I’ve worked hard for 32 years since college to build a good career and save money.
I’m in my mid-50s. I want to retire because I don’t enjoy work, and the stress is affecting my health.
I have no debt, own three houses and have a net worth of $5 million, but my wife won’t agree to me retiring before 60. I think she fears what other people will think. Any suggestions?
Everyone you know has way too much going on in their own lives to sit around pondering the circumstances around your retirement.
In the very unlikely event that they gave it so much as a passing thought, they’d probably conclude that you were successful and got a head start on the good life a little early as a result.
So if your wife really has said she doesn’t want you to retire because she’s worried what others will think, I offer her my words of comfort.
But wait! Did your wife actually say that?
You say you think she fears what other people will think. This sounds like your hypothesis. Have you tried having an actual conversation about what she’s actually thinking?
Before we delve into what could be giving your wife pause, let me acknowledge the obvious: This is a really good problem to have. I get so many letters from people who are in their 50s and 60s with virtually nothing saved for retirement. Often, the problem is compounded by crushing debt.
You, however, have a seven-figure nest egg, three homes and no debt. You have a comfortable retirement ahead of you — your only dilemma is when that comfortable retirement begins.
But there’s a bigger issue at play here.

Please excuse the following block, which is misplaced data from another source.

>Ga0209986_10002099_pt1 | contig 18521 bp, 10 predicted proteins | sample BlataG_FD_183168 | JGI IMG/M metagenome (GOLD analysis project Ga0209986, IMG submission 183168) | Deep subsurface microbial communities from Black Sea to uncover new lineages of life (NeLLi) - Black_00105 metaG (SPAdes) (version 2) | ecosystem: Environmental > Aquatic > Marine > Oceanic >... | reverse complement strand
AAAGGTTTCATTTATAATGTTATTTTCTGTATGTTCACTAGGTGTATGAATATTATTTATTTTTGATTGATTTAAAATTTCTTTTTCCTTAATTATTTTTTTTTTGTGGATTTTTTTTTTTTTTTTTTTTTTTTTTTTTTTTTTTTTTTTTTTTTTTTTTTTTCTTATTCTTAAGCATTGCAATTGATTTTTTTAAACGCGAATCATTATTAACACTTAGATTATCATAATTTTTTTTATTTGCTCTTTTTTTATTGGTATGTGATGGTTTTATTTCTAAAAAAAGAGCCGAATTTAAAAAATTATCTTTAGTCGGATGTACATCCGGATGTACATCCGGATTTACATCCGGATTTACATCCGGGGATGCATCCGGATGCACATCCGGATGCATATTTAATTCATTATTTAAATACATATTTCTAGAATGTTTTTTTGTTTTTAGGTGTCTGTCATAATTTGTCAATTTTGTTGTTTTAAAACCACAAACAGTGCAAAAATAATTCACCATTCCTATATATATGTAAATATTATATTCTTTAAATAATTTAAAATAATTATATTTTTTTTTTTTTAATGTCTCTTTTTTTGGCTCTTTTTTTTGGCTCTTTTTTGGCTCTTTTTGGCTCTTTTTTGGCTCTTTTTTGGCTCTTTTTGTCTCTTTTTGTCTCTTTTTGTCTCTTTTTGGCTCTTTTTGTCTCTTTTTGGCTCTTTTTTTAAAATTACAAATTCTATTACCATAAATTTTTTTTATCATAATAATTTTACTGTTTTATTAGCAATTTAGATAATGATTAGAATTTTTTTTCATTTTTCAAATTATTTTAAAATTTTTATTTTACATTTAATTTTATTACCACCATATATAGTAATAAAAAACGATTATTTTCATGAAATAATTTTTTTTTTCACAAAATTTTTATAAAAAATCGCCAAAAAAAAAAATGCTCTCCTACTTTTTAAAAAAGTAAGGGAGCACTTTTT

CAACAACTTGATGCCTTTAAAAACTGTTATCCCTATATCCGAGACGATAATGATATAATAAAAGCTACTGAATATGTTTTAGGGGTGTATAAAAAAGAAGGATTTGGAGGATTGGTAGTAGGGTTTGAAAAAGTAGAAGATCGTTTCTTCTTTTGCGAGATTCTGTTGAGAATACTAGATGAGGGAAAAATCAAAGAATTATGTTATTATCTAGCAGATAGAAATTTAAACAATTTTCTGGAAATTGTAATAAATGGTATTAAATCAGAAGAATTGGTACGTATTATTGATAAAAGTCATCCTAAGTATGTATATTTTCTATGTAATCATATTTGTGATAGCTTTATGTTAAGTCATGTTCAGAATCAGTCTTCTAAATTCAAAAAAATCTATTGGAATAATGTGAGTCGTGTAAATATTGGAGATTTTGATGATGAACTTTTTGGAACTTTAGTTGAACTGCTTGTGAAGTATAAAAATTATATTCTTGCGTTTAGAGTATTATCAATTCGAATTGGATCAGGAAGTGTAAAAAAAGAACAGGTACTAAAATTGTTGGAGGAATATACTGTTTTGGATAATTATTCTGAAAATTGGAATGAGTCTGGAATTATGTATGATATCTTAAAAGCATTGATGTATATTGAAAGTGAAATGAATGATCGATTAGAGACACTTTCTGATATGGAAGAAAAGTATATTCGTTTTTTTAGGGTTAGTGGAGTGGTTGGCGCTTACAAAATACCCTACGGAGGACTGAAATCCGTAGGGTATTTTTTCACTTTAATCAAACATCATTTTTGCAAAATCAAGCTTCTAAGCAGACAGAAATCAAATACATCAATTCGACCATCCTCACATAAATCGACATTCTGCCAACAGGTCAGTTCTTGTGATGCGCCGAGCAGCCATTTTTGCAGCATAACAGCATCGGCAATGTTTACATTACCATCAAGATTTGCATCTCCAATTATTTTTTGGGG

Retirement marks a huge lifestyle change. Planning for retirement ideally involves a lot more than planning for life beyond a paycheck.
But often the focus of retirement planning is solely financial because most people are woefully lacking in savings. Just getting to retirement in this lifetime is the goal.
Money is just part of the picture. Retirement gives you a plethora of free time. You’re more likely to become isolated. There’s no way your spouse won’t be affected — and that’s something I worry you may have lost sight of.
Here’s what you say: You’ve worked hard. You want to retire. You’re financially prepared. There’s no “we.” No reference to the life the two of you have built together. Your wife only enters your narrative as a force who stands in the way of what you want.
Talk with your wife about what you envision for your retirement. Ask her what she thinks your life will look like. Maybe the two of you have starkly different visions that are at the root of this conflict.
Perhaps you envision a retirement filled with part-time work you love, volunteering, hobbies and quality time with family. But maybe she has flashes of you puttering around the house 24/7 as the hum of televised golf drones forever in the background.
Instead of focusing the discussion on what you hate about work, try talking about what you love about life. How would retiring now let you get more of that? And in what ways does your wife worry your retiring now would change your lives for the worse?
And if she does say she’s worried about what other people will think? Press her on it. Ask her: Who are these people, and what will they think?
It’s easy to mask your own thoughts under the guise of what “other people” are going to think, so figuring this part out could yield valuable insight.
The most important thing you can do here is listen openly and hear your wife out. Ask questions if you don’t understand her perspective. You can address her worries only if you know what they are.
If you can’t agree for now, there’s always a compromise: You could transition gradually out of the workforce by taking on less stressful work with fewer hours.
Just make sure you aren’t looking at retirement through rose-colored glasses. Retirement doesn’t magically give you health and happiness. What it gives you is a lot more time — time that will be a lot more blissful with your wife on your side.
Robin Hartill is a senior editor at The Penny Hoarder and the voice behind Dear Penny. Send your questions about retirement to [email protected]